Foreign Plaintiffs in Products Liability Actions: The Defense of Forum Non Conveniens
American multinational corporations face a unique problem with regard to products liability litigation instituted by foreign plaintiffs. In many cases, plaintiffs outside the U.S. file suits in U.S. courts despite the fact that the incident on which the suit is based took place in other countries. Such action is often taken because of features peculiar to the U.S. legal system, including the doctrine of strict liability, the availability of contingency fees for attorneys, and the prevalence of large awards to individuals in products liability cases. This informative study by a legal professional and products liability specialist focuses on a doctrine that can lessen liability exposure for multinational corporations. By successfully petitioning the courts under the doctrine of forum non conveniens, corporations may have court proceedings transferred to another jurisdiction, often outside the U.S., which has a direct connection with the incident and where potential liability exposure is greatly reduced. Following an introductory discussion of the evolution of this doctrine, Freedman documents its use with appropriate case law in a wide variety of situations.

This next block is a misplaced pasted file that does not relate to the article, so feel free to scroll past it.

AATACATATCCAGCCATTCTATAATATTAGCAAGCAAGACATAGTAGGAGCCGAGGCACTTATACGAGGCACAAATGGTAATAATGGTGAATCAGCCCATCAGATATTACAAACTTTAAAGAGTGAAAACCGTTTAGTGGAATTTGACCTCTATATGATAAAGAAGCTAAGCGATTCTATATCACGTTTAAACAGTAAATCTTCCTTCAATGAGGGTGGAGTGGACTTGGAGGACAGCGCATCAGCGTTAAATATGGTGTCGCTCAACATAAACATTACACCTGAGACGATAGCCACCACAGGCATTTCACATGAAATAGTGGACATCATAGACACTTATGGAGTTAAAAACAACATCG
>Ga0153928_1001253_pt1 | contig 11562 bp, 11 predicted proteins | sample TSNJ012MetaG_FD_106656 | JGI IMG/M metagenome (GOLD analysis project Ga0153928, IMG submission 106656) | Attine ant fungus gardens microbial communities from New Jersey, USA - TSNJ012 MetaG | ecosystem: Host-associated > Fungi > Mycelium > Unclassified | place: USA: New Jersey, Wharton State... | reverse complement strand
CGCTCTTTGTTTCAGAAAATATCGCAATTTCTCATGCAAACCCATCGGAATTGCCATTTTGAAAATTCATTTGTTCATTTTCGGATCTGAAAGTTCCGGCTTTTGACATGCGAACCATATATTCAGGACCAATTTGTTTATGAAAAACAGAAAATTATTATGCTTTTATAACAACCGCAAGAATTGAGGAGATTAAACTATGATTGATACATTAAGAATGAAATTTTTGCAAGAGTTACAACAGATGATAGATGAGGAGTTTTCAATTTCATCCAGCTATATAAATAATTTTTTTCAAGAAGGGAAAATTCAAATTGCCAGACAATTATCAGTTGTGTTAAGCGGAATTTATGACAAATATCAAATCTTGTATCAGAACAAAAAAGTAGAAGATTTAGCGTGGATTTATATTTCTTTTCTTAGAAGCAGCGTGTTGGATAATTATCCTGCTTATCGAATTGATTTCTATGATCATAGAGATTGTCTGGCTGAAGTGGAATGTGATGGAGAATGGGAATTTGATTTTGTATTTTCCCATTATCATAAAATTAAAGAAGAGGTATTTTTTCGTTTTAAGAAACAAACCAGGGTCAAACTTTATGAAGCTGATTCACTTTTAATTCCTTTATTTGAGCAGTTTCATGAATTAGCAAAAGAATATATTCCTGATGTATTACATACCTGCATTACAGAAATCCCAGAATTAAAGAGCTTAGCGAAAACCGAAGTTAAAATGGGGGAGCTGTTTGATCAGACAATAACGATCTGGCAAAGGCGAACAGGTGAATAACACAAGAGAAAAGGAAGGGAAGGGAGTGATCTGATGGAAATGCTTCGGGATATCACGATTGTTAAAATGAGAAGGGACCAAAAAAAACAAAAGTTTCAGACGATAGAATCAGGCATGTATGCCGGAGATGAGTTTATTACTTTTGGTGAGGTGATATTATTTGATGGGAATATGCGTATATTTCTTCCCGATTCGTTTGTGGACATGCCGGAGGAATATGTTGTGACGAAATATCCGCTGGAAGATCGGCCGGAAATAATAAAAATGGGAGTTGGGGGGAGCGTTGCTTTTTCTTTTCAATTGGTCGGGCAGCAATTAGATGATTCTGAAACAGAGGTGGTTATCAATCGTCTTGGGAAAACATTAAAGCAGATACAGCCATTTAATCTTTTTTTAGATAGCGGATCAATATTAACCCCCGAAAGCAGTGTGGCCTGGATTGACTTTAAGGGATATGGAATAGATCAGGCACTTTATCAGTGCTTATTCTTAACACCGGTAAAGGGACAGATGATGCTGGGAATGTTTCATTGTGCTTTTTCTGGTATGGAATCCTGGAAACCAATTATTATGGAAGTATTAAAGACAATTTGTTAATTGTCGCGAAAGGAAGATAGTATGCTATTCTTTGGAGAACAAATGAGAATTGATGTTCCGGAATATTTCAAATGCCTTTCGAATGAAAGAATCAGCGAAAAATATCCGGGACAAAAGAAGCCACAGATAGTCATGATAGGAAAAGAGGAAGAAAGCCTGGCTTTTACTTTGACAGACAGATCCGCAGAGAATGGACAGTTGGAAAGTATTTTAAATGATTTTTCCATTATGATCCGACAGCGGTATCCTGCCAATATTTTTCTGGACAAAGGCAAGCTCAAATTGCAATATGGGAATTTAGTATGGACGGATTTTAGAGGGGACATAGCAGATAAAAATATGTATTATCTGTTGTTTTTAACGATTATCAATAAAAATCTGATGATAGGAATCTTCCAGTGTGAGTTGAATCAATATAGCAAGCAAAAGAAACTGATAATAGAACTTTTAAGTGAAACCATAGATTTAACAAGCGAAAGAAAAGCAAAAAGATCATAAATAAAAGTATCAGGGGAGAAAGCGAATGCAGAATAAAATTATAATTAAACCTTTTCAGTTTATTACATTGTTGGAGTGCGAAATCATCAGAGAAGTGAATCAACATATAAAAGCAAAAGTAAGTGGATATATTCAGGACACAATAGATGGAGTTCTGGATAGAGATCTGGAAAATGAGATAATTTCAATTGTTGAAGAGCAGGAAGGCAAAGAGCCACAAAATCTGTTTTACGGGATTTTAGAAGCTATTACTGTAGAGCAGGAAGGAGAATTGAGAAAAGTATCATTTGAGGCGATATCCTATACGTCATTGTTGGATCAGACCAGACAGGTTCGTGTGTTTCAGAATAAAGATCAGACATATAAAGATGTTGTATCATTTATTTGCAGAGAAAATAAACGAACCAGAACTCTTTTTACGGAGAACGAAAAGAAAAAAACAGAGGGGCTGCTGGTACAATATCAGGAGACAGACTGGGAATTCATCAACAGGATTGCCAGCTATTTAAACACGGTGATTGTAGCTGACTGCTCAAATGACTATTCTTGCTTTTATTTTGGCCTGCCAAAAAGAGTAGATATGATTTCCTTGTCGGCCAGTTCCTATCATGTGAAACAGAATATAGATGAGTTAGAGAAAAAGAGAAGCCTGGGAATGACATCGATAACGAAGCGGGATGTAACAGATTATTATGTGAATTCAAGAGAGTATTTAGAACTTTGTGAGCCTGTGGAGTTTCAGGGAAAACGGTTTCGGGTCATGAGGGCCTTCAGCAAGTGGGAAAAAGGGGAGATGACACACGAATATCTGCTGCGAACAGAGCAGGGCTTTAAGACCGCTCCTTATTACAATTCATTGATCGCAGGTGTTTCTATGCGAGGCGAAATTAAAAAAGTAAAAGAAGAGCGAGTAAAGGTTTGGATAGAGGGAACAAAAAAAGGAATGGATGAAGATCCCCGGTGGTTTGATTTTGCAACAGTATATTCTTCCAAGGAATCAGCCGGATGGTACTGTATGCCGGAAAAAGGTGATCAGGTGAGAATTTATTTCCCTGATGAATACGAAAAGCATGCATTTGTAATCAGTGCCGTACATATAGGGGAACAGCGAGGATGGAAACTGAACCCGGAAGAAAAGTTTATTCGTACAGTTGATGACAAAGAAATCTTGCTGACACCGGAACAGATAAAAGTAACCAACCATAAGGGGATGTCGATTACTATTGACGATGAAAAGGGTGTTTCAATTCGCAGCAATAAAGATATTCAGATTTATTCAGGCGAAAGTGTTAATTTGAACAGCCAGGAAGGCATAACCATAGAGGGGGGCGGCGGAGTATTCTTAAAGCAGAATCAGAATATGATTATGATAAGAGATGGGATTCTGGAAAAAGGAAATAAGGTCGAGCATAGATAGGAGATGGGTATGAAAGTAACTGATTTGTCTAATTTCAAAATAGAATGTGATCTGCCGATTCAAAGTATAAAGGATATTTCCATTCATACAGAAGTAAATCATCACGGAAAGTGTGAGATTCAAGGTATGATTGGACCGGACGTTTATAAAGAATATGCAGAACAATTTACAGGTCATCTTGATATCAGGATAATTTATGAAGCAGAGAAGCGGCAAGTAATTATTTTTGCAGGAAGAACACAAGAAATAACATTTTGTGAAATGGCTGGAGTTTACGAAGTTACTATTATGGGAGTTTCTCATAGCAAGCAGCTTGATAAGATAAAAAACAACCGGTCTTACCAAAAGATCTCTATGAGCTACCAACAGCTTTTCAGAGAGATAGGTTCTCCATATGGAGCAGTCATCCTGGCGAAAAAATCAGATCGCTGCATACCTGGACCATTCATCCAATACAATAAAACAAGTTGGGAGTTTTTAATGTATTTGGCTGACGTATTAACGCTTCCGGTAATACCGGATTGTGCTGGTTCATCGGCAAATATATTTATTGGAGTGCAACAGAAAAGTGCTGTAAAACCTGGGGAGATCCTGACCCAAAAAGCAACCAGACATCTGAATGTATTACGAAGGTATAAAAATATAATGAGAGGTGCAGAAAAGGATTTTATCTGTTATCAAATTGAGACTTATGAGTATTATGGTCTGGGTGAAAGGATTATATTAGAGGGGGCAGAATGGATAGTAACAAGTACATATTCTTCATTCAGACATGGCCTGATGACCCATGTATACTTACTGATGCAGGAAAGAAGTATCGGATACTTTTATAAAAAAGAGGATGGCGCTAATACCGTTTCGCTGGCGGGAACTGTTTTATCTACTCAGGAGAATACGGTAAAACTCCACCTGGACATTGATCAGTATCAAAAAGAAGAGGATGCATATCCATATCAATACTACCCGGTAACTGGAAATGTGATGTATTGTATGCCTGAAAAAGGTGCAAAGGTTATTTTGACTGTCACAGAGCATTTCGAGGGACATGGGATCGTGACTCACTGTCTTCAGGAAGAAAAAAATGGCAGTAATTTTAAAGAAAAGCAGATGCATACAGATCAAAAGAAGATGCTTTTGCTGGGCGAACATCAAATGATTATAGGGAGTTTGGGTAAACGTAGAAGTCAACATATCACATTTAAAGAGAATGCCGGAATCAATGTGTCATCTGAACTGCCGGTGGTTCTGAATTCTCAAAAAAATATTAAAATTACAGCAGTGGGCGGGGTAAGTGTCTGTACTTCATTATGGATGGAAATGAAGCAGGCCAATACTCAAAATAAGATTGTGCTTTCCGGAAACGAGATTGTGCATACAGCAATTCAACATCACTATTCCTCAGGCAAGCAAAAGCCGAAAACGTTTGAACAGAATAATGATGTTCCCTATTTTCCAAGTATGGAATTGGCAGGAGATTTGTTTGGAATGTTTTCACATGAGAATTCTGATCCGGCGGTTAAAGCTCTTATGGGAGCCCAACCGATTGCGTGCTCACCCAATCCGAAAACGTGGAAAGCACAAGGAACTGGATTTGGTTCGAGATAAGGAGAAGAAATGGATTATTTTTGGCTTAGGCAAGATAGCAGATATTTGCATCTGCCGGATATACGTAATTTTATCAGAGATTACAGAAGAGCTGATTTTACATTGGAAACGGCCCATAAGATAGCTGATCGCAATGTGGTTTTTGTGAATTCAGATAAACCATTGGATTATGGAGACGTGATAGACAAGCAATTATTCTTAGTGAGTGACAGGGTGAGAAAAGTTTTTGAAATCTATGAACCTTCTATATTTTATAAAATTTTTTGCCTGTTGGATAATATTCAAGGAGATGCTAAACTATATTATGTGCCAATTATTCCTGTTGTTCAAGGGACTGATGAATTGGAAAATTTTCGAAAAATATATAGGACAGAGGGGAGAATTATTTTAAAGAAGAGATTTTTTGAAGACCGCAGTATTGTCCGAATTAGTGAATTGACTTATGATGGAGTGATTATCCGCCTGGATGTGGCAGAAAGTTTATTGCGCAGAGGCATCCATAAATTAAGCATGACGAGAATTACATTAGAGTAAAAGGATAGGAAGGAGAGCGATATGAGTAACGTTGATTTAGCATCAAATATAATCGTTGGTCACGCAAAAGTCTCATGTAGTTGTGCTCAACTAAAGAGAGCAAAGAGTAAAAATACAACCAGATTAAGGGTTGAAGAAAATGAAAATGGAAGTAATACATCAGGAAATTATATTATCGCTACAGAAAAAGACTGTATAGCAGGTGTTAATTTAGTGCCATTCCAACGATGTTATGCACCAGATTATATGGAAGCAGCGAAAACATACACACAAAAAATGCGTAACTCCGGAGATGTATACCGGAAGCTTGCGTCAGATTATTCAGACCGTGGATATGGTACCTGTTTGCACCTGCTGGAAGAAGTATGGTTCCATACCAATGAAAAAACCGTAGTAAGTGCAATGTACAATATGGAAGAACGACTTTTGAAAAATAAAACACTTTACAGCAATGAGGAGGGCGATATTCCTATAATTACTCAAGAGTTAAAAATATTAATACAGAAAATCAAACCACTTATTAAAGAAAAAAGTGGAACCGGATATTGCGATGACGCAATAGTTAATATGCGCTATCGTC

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The Historical Development of the Common Law Doctrine
Cases Against Forum Non Conveniens Dismissal
Analysis of Factors Favoring and Not Favoring Application
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